Willis Energy Review: Hardening Market Tempered by Increase in Overall Market Capacity, Downturn in Energy Industry
-- Long-Term Solution to “Insoluble” Gulf of Mexico Wind Risk Problem May Lie in Capital Market Products
Using New Willis Hurricane Index --
London, UK, March 3, 2009 – With capacity levels up at the start of 2009, the energy
insurance market remains relatively stable, despite insurers seeking rate increases and the energy industry trying to
maintain profitability and reducing asset values in the face of plummeting commodity prices and demand, a
new report from Willis Group Holdings (NYSE: WSH), the global insurance broker, has found. Willis Energy
held a press briefing and webcast in London today on these and other key findings.
The latest Energy Market Review from Willis reports that, with little or no withdrawals from the energy
insurance market in January 2009, stated capacity levels for energy risks have increased by approximately five
Insurers, meanwhile, are seeking rate increases to shore up long-term profitability in this sector, as recapitalization becomes
an increasingly expensive prospect. Since the third quarter of 2008, underwriters’ profitability has been buffeted
by larger-than-expected windstorm losses from Hurricane Ike and a reduction in investment income due to the
global financial crisis. Added premium that was generated by higher asset values, brought on by
the “superheated” commodity prices of the past, is now coming under pressure as those asset values
fall. Without that prop to offset a soft market, insurers now are seeking to maximize
underwriting profitability through higher rates.
The prospect of a hardening market, while tempered in the short-term by increased market capacity, will also
face resistance from energy companies as they seek to shore up their own profitability in the
face of plummeting demand and crude oil prices that are now a third of their 2008
peak. These developments have implications for future capital expenditure plans and existing asset values, and
could lead to reduced premium income for energy insurers.
Commenting on the relatively stable energy insurance industry market conditions thus far in 2009, Alistair Rivers, Willis
Energy CEO, said, “Although in general terms our markets are beginning to harden, we estimate that
overall capacity levels for energy business have actually increased for 2009; this has, for the time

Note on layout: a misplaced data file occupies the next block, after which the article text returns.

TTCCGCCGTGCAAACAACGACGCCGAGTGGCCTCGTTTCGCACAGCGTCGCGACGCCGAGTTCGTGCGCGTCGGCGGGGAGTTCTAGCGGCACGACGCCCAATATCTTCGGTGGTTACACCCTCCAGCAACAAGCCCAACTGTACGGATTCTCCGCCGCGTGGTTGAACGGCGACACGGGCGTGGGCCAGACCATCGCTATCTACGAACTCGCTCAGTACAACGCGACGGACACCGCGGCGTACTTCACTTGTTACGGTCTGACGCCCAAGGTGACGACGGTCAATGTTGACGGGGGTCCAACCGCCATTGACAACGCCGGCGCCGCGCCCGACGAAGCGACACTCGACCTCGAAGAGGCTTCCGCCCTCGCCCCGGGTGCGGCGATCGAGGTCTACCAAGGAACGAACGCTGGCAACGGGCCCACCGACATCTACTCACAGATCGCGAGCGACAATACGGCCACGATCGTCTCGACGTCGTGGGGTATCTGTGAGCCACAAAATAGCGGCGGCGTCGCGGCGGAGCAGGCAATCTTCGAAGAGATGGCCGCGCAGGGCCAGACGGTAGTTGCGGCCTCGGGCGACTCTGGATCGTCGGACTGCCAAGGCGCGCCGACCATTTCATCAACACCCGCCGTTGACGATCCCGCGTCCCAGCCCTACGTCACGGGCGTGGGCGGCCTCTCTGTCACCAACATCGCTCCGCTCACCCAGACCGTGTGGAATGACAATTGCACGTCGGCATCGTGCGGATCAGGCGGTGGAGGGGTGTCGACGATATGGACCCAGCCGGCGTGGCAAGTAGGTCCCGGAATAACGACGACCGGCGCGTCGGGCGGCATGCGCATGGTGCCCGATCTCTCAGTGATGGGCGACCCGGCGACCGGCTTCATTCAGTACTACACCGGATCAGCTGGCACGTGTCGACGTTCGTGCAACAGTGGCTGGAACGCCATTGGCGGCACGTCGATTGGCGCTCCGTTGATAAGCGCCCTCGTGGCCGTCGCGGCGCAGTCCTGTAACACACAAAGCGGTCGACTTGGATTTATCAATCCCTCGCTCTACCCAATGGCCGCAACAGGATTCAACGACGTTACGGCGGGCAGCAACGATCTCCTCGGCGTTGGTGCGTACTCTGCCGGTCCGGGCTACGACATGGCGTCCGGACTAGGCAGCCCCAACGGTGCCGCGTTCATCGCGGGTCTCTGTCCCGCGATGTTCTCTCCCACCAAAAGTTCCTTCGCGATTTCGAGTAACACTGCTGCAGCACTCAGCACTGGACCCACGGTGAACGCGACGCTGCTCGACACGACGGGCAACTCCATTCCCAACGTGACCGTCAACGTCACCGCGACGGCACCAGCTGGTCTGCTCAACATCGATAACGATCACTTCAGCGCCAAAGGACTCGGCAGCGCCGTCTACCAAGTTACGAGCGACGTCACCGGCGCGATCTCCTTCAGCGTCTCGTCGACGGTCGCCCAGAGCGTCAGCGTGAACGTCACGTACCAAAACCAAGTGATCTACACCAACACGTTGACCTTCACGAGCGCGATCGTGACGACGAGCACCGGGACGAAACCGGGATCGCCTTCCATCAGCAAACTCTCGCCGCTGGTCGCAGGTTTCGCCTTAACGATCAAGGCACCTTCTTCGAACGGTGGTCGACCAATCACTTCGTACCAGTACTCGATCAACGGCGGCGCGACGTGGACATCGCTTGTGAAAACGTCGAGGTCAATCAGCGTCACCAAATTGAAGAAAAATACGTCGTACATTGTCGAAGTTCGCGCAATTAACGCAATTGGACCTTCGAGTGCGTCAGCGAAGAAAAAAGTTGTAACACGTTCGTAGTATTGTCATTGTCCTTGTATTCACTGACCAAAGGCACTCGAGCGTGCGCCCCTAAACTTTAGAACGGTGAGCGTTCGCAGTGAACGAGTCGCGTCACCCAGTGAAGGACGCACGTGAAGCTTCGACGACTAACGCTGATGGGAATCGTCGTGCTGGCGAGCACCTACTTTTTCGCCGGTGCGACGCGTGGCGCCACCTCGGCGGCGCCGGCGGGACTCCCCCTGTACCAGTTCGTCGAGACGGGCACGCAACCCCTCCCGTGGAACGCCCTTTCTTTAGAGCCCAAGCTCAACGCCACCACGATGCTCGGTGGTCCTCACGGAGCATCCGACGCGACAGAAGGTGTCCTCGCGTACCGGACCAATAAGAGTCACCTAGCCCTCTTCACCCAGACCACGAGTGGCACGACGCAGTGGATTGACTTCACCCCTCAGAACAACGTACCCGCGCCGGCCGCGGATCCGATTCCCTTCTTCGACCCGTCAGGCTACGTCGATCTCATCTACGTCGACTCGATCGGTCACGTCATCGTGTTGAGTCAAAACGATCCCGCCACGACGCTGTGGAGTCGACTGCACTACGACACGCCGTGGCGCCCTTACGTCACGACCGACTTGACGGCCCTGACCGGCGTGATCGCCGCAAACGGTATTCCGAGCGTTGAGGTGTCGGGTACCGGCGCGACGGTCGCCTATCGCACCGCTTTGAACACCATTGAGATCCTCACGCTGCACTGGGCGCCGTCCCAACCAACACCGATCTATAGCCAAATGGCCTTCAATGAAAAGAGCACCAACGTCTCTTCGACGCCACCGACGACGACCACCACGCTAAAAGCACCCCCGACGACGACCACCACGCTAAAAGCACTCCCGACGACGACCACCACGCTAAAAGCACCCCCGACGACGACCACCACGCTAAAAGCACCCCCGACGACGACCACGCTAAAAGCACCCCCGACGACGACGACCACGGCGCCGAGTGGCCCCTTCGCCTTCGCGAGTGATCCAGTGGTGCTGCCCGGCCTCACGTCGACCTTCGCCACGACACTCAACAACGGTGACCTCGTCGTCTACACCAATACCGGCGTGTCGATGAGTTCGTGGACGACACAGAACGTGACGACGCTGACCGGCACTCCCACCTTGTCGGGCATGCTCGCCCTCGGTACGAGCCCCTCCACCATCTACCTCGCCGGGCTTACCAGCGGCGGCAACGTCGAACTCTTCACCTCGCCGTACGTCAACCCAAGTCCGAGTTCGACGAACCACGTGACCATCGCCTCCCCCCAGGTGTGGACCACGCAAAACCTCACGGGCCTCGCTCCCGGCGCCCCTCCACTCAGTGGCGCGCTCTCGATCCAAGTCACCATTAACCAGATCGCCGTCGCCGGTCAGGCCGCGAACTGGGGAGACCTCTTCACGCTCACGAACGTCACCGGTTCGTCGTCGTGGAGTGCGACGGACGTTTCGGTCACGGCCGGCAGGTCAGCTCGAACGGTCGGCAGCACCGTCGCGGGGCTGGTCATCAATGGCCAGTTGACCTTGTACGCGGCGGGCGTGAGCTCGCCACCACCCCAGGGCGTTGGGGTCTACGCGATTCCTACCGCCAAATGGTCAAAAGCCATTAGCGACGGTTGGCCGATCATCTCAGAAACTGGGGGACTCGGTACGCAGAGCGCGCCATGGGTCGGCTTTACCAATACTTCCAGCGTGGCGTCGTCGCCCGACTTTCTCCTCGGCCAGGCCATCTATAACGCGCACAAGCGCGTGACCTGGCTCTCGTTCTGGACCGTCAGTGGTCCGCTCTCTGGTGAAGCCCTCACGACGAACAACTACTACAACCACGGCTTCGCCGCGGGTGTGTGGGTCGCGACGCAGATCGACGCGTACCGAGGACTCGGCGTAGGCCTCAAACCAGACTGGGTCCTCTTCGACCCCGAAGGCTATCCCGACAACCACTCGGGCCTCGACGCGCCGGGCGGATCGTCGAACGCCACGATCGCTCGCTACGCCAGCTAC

being, tempered the extent of any hardening dynamic, despite the macro-economic factors currently at work in
the insurance industry.”
Gulf of Mexico Windstorm Risk
The Willis report noted that, with Hurricane Ike overtaking Hurricane Rita to become the third most expensive
event in insurance history, a number of key energy insurers have found that their initial loss
estimates for this windstorm have proved wholly inadequate, leaving their Gulf of Mexico wind portfolio in
tatters. In the aftermath of Hurricane Ike, the report concludes that Gulf of Mexico Windstorm risk
is more confused, volatile and expensive than ever before. Buyers are facing the prospect of
paying increasingly higher prices for the limited cover available while being asked to retain an increasingly
significant share of this risk on their own balance sheets.
Willis said the market is expected to offer approximately 30 percent less capacity for Gulf of Mexico
wind risk than in 2008, although this is likely to be shortly augmented by fresh capacity
from Berkshire Hathaway. The report also highlights a potential long-term answer for Gulf of Mexico wind
risk in the form of new capital market solutions based on the Willis Hurricane Index, which
offers a parametric windstorm “trigger” that more closely correlates with actual losses sustained than previous products
of a similar nature.
“Should such a capital market instrument prove attractive to Energy market reinsurers, it may serve to underpin
the supply of more plentiful and consistent risk transfer capacity for Gulf of Mexico wind risk
in the future,” said Rivers. “Achieving this ultimate solution to a seemingly insoluble risk management problem
for the energy industry will require the goodwill and understanding of everyone involved: risk managers, catastrophe
modellers, brokers and the capital market specialists, insurers and reinsurers. To date, this understanding has not
always been in evidence; however, the needs of the energy industry now require us all to
step up to the plate,” he said.
The comprehensive Willis review also examines developments in energy-related sectors and issues including: Reinsurance, Upstream, Downstream, OIL
membership, Construction, International and US Excess Liabilities.
Willis Group Holdings Limited is a leading global insurance broker, developing and delivering professional insurance, reinsurance, risk
management, financial and human resource consulting and actuarial services to corporations, public entities and institutions around
the world. Willis has more than 400 offices in nearly 120 countries, with a global team
of approximately 20,000 Associates serving clients in some 190 countries. Additional information on Willis may be
found at www.willis.com.